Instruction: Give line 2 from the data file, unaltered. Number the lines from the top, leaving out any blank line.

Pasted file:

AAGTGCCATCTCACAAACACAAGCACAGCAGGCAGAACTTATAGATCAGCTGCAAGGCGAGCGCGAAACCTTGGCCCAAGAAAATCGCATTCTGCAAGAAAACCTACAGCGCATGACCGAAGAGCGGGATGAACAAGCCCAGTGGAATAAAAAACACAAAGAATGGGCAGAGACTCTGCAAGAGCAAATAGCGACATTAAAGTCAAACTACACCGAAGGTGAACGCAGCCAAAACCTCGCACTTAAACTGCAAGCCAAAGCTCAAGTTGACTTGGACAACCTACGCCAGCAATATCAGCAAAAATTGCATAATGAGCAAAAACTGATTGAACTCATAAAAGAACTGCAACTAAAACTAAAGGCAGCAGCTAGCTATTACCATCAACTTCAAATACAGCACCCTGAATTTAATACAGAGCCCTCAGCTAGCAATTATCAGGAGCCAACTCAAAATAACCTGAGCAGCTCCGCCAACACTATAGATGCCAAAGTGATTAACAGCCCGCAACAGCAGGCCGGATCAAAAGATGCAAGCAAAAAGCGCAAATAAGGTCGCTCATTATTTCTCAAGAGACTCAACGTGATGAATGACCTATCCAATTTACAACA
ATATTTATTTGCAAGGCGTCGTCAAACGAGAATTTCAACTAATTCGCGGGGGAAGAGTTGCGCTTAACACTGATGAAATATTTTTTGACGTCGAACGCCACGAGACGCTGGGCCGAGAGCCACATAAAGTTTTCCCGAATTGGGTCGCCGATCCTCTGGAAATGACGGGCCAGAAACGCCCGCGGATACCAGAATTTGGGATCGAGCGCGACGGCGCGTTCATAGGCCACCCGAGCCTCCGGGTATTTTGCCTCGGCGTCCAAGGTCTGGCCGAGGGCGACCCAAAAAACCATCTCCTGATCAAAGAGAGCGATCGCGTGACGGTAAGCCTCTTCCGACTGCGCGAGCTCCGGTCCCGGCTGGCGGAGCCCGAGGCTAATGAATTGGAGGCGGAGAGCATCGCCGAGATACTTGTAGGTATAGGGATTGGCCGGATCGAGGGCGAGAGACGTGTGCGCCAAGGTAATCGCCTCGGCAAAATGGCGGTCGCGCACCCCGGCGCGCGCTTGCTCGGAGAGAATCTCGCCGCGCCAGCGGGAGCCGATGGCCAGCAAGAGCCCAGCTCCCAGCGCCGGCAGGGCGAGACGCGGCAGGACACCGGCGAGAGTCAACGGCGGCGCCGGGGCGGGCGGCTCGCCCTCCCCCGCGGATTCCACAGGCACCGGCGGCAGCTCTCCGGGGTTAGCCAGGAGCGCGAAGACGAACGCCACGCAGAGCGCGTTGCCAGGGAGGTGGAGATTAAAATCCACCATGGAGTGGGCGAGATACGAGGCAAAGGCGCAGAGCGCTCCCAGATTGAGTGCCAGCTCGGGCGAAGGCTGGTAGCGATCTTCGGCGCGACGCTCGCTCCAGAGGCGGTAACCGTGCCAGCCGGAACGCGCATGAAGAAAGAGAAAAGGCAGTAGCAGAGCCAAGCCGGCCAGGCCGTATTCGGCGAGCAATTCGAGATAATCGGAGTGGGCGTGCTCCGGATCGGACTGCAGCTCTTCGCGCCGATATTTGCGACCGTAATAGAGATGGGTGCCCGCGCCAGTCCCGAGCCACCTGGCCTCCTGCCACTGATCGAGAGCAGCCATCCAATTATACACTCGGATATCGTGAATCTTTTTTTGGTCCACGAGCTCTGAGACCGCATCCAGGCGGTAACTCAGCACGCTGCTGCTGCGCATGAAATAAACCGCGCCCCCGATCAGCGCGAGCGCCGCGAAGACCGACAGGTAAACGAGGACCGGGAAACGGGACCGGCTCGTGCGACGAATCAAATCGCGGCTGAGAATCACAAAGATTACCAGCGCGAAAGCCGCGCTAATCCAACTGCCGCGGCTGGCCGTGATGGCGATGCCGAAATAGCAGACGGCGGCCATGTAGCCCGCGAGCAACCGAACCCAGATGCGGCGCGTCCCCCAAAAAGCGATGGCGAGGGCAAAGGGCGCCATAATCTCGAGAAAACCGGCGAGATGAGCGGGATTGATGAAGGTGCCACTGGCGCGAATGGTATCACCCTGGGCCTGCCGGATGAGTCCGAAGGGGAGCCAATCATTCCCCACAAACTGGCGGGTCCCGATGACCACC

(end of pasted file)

ATATTTATTTGCAAGGCGTCGTCAAACGAGAATTTCAACTAATTCGCGGGGGAAGAGTTGCGCTTAACACTGATGAAATATTTTTTGACGTCGAACGCCACGAGACGCTGGGCCGAGAGCCACATAAAGTTTTCCCGAATTGGGTCGCCGATCCTCTGGAAATGACGGGCCAGAAACGCCCGCGGATACCAGAATTTGGGATCGAGCGCGACGGCGCGTTCATAGGCCACCCGAGCCTCCGGGTATTTTGCCTCGGCGTCCAAGGTCTGGCCGAGGGCGACCCAAAAAACCATCTCCTGATCAAAGAGAGCGATCGCGTGACGGTAAGCCTCTTCCGACTGCGCGAGCTCCGGTCCCGGCTGGCGGAGCCCGAGGCTAATGAATTGGAGGCGGAGAGCATCGCCGAGATACTTGTAGGTATAGGGATTGGCCGGATCGAGGGCGAGAGACGTGTGCGCCAAGGTAATCGCCTCGGCAAAATGGCGGTCGCGCACCCCGGCGCGCGCTTGCTCGGAGAGAATCTCGCCGCGCCAGCGGGAGCCGATGGCCAGCAAGAGCCCAGCTCCCAGCGCCGGCAGGGCGAGACGCGGCAGGACACCGGCGAGAGTCAACGGCGGCGCCGGGGCGGGCGGCTCGCCCTCCCCCGCGGATTCCACAGGCACCGGCGGCAGCTCTCCGGGGTTAGCCAGGAGCGCGAAGACGAACGCCACGCAGAGCGCGTTGCCAGGGAGGTGGAGATTAAAATCCACCATGGAGTGGGCGAGATACGAGGCAAAGGCGCAGAGCGCTCCCAGATTGAGTGCCAGCTCGGGCGAAGGCTGGTAGCGATCTTCGGCGCGACGCTCGCTCCAGAGGCGGTAACCGTGCCAGCCGGAACGCGCATGAAGAAAGAGAAAAGGCAGTAGCAGAGCCAAGCCGGCCAGGCCGTATTCGGCGAGCAATTCGAGATAATCGGAGTGGGCGTGCTCCGGATCGGACTGCAGCTCTTCGCGCCGATATTTGCGACCGTAATAGAGATGGGTGCCCGCGCCAGTCCCGAGCCACCTGGCCTCCTGCCACTGATCGAGAGCAGCCATCCAATTATACACTCGGATATCGTGAATCTTTTTTTGGTCCACGAGCTCTGAGACCGCATCCAGGCGGTAACTCAGCACGCTGCTGCTGCGCATGAAATAAACCGCGCCCCCGATCAGCGCGAGCGCCGCGAAGACCGACAGGTAAACGAGGACCGGGAAACGGGACCGGCTCGTGCGACGAATCAAATCGCGGCTGAGAATCACAAAGATTACCAGCGCGAAAGCCGCGCTAATCCAACTGCCGCGGCTGGCCGTGATGGCGATGCCGAAATAGCAGACGGCGGCCATGTAGCCCGCGAGCAACCGAACCCAGATGCGGCGCGTCCCCCAAAAAGCGATGGCGAGGGCAAAGGGCGCCATAATCTCGAGAAAACCGGCGAGATGAGCGGGATTGATGAAGGTGCCACTGGCGCGAATGGTATCACCCTGGGCCTGCCGGATGAGTCCGAAGGGGAGCCAATCATTCCCCACAAACTGGCGGGTCCCGATGACCACC